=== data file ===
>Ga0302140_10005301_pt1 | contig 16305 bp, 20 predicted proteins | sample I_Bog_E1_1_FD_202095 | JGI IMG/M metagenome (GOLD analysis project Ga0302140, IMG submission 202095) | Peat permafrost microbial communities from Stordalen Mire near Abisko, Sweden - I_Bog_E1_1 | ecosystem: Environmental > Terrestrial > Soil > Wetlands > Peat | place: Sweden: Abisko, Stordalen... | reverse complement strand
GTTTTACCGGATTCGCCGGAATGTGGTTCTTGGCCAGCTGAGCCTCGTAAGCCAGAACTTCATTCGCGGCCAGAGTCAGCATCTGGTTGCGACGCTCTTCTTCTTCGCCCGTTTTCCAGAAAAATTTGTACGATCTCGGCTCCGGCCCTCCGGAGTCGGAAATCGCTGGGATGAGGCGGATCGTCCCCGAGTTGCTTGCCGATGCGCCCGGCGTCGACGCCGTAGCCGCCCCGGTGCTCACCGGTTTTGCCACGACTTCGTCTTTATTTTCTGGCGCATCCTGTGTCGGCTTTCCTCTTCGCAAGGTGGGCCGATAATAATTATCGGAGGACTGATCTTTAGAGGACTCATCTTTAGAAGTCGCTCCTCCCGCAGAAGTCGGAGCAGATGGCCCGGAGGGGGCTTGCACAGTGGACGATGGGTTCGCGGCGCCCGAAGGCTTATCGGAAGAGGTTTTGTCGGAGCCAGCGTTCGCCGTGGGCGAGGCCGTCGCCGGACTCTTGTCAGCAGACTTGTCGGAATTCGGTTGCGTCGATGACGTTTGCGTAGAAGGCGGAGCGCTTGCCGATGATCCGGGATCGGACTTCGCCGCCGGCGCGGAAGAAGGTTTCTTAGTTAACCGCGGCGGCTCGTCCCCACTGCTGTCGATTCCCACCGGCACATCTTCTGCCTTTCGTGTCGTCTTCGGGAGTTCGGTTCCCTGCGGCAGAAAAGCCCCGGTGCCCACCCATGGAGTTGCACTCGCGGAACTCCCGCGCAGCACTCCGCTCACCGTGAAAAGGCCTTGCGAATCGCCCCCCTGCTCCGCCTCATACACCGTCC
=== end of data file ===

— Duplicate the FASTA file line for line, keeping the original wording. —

>Ga0302140_10005301_pt1 | contig 16305 bp, 20 predicted proteins | sample I_Bog_E1_1_FD_202095 | JGI IMG/M metagenome (GOLD analysis project Ga0302140, IMG submission 202095) | Peat permafrost microbial communities from Stordalen Mire near Abisko, Sweden - I_Bog_E1_1 | ecosystem: Environmental > Terrestrial > Soil > Wetlands > Peat | place: Sweden: Abisko, Stordalen... | reverse complement strand
GTTTTACCGGATTCGCCGGAATGTGGTTCTTGGCCAGCTGAGCCTCGTAAGCCAGAACTTCATTCGCGGCCAGAGTCAGCATCTGGTTGCGACGCTCTTCTTCTTCGCCCGTTTTCCAGAAAAATTTGTACGATCTCGGCTCCGGCCCTCCGGAGTCGGAAATCGCTGGGATGAGGCGGATCGTCCCCGAGTTGCTTGCCGATGCGCCCGGCGTCGACGCCGTAGCCGCCCCGGTGCTCACCGGTTTTGCCACGACTTCGTCTTTATTTTCTGGCGCATCCTGTGTCGGCTTTCCTCTTCGCAAGGTGGGCCGATAATAATTATCGGAGGACTGATCTTTAGAGGACTCATCTTTAGAAGTCGCTCCTCCCGCAGAAGTCGGAGCAGATGGCCCGGAGGGGGCTTGCACAGTGGACGATGGGTTCGCGGCGCCCGAAGGCTTATCGGAAGAGGTTTTGTCGGAGCCAGCGTTCGCCGTGGGCGAGGCCGTCGCCGGACTCTTGTCAGCAGACTTGTCGGAATTCGGTTGCGTCGATGACGTTTGCGTAGAAGGCGGAGCGCTTGCCGATGATCCGGGATCGGACTTCGCCGCCGGCGCGGAAGAAGGTTTCTTAGTTAACCGCGGCGGCTCGTCCCCACTGCTGTCGATTCCCACCGGCACATCTTCTGCCTTTCGTGTCGTCTTCGGGAGTTCGGTTCCCTGCGGCAGAAAAGCCCCGGTGCCCACCCATGGAGTTGCACTCGCGGAACTCCCGCGCAGCACTCCGCTCACCGTGAAAAGGCCTTGCGAATCGCCCCCCTGCTCCGCCTCATACACCGTCC